If you are here, you must have seen that penguin before. You know what I’m talking about. The one that is mostly known by computer nerds and professionals. But in fact, it’s used by many many more.
* Say hi to Tux :)
So that little penguin is really in our life isn’t it. Our smartphones have that penguin, some of our cars have that penguin, most of the everyday applications and services that we use are run by that little penguin. Thus it shouldn’t be surprised if I told you some of the traffic junctions that you passed by might have that penguin too ;)
If something is used within that much variety of ways and places, it needs to be flexible and customizable, if not it wouldn’t fit in each and every one of our hugely diverse needs for solving real-life problems. Therefore the penguin, a.k.a. Linux provides exactly that.
Now let’s examine a scenario where we started a project about collecting temperature and humidity data from a road to alert the drivers in case of dangerous combinations of high humidity and low temperature. Initially, all we need is a couple of sensors and a board to run them on. The goal is acquiring data from those sensors. At this stage when we are done, our application looks something like this:
Fig.1 Initial Project
But over time we decide to add new features to this application like:
Analyzing the data that the sensors gathered with some machine learning algorithms trying to figure out if there would be ice on the road.
Displaying some information about the system with a user interface. Like current temperature and humidity in real-time. Also maybe our algorithm’s status about the possibility of road icing in a calendar.
Sending commands to the system over that user interface for adjusting the sensor thresholds and sampling rates.
A power-saving feature based on defined thresholds for sensors. Such as: if the temperature goes higher than 5 °C reduce the sampling rate automatically. Or even shutting down the whole operation when unnecessary.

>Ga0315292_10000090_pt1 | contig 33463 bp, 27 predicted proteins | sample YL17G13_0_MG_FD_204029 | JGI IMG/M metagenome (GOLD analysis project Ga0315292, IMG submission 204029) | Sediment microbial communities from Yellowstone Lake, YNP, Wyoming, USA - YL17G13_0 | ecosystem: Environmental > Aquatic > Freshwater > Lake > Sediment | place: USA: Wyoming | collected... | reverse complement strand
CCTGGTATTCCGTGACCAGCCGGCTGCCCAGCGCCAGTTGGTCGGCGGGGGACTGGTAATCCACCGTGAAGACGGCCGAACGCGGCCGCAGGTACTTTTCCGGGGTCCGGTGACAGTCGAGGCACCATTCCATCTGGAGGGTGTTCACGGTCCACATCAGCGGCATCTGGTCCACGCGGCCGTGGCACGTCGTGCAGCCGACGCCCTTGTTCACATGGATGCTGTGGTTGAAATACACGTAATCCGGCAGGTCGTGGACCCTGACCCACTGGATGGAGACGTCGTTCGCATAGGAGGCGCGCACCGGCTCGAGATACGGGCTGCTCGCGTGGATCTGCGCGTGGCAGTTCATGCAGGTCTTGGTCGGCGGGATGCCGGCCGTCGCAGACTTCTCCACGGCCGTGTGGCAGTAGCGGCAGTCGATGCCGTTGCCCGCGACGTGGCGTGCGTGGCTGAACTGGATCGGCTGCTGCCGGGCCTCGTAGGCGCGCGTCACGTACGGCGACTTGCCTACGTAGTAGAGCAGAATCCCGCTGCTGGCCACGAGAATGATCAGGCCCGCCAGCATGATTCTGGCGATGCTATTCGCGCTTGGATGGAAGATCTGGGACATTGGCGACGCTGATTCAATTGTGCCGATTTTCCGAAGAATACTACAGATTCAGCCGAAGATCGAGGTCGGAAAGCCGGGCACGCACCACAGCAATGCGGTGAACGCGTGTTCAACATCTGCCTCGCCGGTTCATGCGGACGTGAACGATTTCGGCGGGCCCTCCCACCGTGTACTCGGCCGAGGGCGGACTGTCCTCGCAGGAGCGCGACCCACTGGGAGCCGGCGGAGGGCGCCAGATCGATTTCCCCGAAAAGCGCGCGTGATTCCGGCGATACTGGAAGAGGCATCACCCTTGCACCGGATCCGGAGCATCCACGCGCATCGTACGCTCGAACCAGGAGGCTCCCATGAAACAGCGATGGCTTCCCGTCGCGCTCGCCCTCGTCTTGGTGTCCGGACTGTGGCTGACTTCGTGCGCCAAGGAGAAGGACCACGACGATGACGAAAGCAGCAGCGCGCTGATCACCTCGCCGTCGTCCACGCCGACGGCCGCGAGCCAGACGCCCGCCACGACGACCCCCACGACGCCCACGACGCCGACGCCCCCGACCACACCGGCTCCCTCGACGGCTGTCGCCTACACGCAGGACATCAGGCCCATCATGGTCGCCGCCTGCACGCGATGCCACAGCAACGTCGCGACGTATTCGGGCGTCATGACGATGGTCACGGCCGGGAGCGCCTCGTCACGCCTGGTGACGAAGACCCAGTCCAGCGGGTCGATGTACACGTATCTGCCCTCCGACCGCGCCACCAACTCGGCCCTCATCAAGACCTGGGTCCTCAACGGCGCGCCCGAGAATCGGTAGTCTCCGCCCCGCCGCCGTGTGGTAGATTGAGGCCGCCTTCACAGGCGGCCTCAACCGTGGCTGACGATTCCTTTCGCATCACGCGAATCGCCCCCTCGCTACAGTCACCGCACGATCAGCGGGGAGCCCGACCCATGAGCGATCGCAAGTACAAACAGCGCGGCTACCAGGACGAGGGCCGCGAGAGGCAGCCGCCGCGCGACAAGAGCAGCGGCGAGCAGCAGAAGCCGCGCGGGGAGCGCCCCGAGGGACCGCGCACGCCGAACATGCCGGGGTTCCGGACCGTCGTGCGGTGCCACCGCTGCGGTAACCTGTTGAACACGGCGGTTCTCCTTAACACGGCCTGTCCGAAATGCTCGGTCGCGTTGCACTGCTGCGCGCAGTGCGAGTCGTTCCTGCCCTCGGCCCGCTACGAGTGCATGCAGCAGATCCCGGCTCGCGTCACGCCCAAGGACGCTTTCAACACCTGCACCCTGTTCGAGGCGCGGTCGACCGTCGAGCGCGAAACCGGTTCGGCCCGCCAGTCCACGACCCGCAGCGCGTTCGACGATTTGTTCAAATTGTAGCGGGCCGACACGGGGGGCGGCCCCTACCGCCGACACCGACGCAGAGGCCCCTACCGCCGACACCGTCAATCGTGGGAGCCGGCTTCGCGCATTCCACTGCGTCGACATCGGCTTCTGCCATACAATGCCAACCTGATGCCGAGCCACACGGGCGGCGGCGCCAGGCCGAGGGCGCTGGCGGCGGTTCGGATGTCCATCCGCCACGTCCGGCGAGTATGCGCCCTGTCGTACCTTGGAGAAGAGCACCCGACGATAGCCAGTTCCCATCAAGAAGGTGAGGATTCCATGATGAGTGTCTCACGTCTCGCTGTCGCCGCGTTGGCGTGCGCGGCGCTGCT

Hence, we end up with something really big and complex. Which can be depicted like the following:
Fig.2 Enhanced Project
At this point, we start to look for some maintenance methods for this huge application because we cannot even properly debug what’s going on with this complex project of ours. Back then, following what is what and where we are at during the runtime, wasn’t that much of a problem. Because we only did one thing. But now we added multiple capabilities to the system, each one having its own identity but they are monolithic. We need to separate them up. So exactly at this moment, that little penguin we mentioned before comes to our aid with a lot of tools and features that we can benefit from. Such as systemd for service configuration and management operations, UNIX sockets and dbus for inter-process communication, etc. That means, we can run our features as separate services using these tools. An example systemd service file looks like this:
[Unit] Description=About Roads Server ConditionPathIsDirectory=/etc/about-roads/binaries[Service] Type=dbus BusName=org.about.roads.httpserver ExecStart=/etc/about-roads/binaries/httpserver Restart=on-failure LimitNPROC=1 ProtectHome=true ProtectSystem=full[Install] WantedBy=multi-user.target Alias=org.about.roads.httpserver.service
After all those adventures, now we can build our system based on
micro-services. The end product that we deploy to our Linux ecosystem should be constructed by multiple pieces of software. Which are interconnected in a way but they should operate as separately as possible. If we wanted to describe this type of architecture, the following diagram can be helpful:
Why we create a way more complicated system than a simple and monolithic application? Why is the need of that complexity? What are the advantages? Firstly we get rid of those never-ending debug sessions. If this complexity on design level wasn’t introduced, the penalty for debugging errors would be cumbersome. Because, highly coupled series of instructions begin executed most probably on different threads can cause you unimaginable headaches. Even if you spotted the error quickly, testing your fix might take too long due to other possible break downs on somewhere else in your code. Secondly, our loosely coupled services can now work without caring about the state of each other. For example; if our server stopped sending data due to a runtime error and crashed, our sensors can still collect information regardless of the server’s state. Or the user interface can continue to display error messages even if there are inactive applications. Lastly, we end up with a system that is up and running with multiple micro-services and relying on the popular Unix philosophy of the output of an application, being the input of another one.
* Tux was originally made by Larry Ewing in the Gimp, re-illustrated in vector by Garrett LeSage, using Inkscape and refined and cleaned up by IFo Hancroft.
About Egemen Türkyılmaz
Egemen is a tech junkie who enjoys creating, learning about newer technologies, and experience them if possible. Besides him being a borderline audiophile, he is really interested in cinema, basketball, and anything related to middle-earth :)